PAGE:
“Oran a azu nwa”

Oran a azu nwa, translated to English – it takes a village to raise a child – is an African proverb, specifically from Nigeria’s Igbo people. The saying is familiar to many of us, but I am not sure we give it much thought. The Igbo people believe an entire village must interact with its children, to provide a safe and healthy environment to ensure the children grow into respectful and strong adults. Perhaps that proverb has greater significance now more than ever with so many families spread out across the globe, with children having less access to cousins and aunts and grandparents on a daily basis.
Many miles separate me from three of my four grandchildren and as a result, I can’t be part of their daily worlds, to share what wisdom, if any, I have worthy of sharing. I find other ways to let them know they are loved unconditionally, but it isn’t the same as being together, to pull them on to my knee when their world is difficult, to throw my arms over my head to share their joy. I find tremendous comfort in knowing my grandchildren have role models, have people who form their village.
I am thinking specifically now about four members of my grandson Linden’s village – Andrew and Ray, and Abby and Ben, my daughter’s close friends with whom my grandson spends true quality time. I am regularly in awe of their kindness, a kindness that runs to the very core of who they are, is not a costume they pull on from time to time, but rather a spirit that is firmly embedded in their character. They speak to Linden with focused intent, they greet him not as an extension of my daughter, their friend, but as a person in Linden’s own right, a separate soul. They treat him with respect and as such, have expectations of him that he honours. Each have their way of interacting with Linden, of telling him who they are and how they view the world.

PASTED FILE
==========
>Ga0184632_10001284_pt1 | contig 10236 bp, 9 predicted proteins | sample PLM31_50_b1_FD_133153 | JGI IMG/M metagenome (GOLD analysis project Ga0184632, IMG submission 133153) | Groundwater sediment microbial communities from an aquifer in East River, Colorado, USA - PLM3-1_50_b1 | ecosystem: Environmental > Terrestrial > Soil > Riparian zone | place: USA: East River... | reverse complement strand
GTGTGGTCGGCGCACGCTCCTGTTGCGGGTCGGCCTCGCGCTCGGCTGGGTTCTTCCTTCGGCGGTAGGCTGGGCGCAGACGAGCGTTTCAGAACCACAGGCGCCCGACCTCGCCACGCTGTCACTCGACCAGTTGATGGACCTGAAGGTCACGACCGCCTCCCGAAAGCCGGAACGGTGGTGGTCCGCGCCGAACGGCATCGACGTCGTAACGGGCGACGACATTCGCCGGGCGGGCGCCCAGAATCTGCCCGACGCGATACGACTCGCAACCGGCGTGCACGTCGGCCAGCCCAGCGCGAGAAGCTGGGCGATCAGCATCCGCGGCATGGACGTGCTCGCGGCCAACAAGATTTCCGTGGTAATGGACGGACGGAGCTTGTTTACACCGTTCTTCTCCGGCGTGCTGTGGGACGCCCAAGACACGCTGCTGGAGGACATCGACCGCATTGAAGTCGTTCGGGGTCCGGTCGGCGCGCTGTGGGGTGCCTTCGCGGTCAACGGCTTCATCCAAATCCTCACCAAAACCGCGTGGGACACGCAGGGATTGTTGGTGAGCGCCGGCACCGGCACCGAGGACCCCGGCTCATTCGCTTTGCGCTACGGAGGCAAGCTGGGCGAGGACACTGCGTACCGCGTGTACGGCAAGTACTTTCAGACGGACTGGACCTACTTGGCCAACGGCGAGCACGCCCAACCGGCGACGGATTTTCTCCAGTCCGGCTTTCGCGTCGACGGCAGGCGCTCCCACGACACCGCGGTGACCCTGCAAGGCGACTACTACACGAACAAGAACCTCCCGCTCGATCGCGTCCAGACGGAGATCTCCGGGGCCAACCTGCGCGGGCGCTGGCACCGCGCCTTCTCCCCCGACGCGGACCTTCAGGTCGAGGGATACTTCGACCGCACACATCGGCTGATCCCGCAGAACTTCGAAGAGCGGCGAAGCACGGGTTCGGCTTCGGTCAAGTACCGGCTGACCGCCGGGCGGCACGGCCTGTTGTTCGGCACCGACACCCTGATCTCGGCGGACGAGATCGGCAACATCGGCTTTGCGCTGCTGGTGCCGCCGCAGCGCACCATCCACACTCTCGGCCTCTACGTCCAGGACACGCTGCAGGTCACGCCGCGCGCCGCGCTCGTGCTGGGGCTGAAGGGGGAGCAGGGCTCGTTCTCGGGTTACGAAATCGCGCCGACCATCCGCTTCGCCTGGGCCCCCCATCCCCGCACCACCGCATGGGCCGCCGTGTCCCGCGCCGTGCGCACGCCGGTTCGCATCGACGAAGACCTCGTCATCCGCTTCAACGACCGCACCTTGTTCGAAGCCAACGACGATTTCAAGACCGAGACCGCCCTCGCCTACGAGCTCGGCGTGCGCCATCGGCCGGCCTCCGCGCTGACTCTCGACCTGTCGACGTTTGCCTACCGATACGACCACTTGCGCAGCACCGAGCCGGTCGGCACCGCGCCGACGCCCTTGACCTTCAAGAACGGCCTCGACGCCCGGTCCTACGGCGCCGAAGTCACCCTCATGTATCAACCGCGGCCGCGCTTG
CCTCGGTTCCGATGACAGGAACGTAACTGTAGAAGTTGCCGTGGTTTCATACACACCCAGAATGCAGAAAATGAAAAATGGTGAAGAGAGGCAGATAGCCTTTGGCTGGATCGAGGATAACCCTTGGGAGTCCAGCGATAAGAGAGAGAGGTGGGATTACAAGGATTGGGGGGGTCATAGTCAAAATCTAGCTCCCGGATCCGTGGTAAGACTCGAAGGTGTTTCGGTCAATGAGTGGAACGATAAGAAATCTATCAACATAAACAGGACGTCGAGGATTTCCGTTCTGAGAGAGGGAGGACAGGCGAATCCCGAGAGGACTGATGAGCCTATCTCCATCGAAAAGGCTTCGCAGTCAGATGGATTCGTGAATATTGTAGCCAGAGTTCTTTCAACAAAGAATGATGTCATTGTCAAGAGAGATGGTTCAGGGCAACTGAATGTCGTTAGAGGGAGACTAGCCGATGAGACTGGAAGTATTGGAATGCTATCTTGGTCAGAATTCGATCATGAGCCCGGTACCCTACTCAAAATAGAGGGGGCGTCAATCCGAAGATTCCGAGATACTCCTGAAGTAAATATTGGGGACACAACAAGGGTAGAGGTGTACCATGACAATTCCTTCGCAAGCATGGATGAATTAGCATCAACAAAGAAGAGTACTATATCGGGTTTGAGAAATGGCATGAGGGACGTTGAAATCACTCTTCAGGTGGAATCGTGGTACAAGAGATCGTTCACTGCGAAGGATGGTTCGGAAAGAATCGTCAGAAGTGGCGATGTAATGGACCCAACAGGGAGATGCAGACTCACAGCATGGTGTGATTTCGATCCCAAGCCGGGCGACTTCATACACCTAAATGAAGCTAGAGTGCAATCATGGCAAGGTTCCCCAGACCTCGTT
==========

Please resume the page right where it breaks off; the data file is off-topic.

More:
Linden looks to these four to learn how to be a caring citizen of his village. They teach him by example – action has far more impact than words. Linden will form his foundation of what it means to be a man, to develop his strength of character as he watches Andrew and Ray and Ben solve problems, watches them interact with friends, with strangers, in difficult situations, in joyful moments, who laugh with him, who comfort Linden when he is frustrated or sad. Linden will grow into a man with a firm understanding that men can nurture, men can be soft and gentle, men can cry, men can be determined advocates, men can be artists/creators and teachers and stay-at-home dads; men can do anything.
I am thinking of one game night, not long ago. Linden is six years old and sometimes he gets wound up when he’s with his village, bringing on a headache. Linden’s “village” were quietly talking to Linden about choosing a game that might help him be calm and not to develop a headache. Linden had an idea. He does yoga for kids with instruction from an App on his mother’s iPad. Before anyone had a turn for that particular game, Linden asked them to bring their hands together, drop their head, close their eyes and whisper Namaste. And they did, practising intentional calmness while they played the game, without snickering and without thinking it odd that a six-year-old’s brain worked in this way. What better message can there be for a child than to be heard, to be seen, to have a voice, to think for himself. I am so very grateful for this, these people and I am inspired by them. The world is a better version of itself with them in it and Linden is a lucky boy to be part of their village.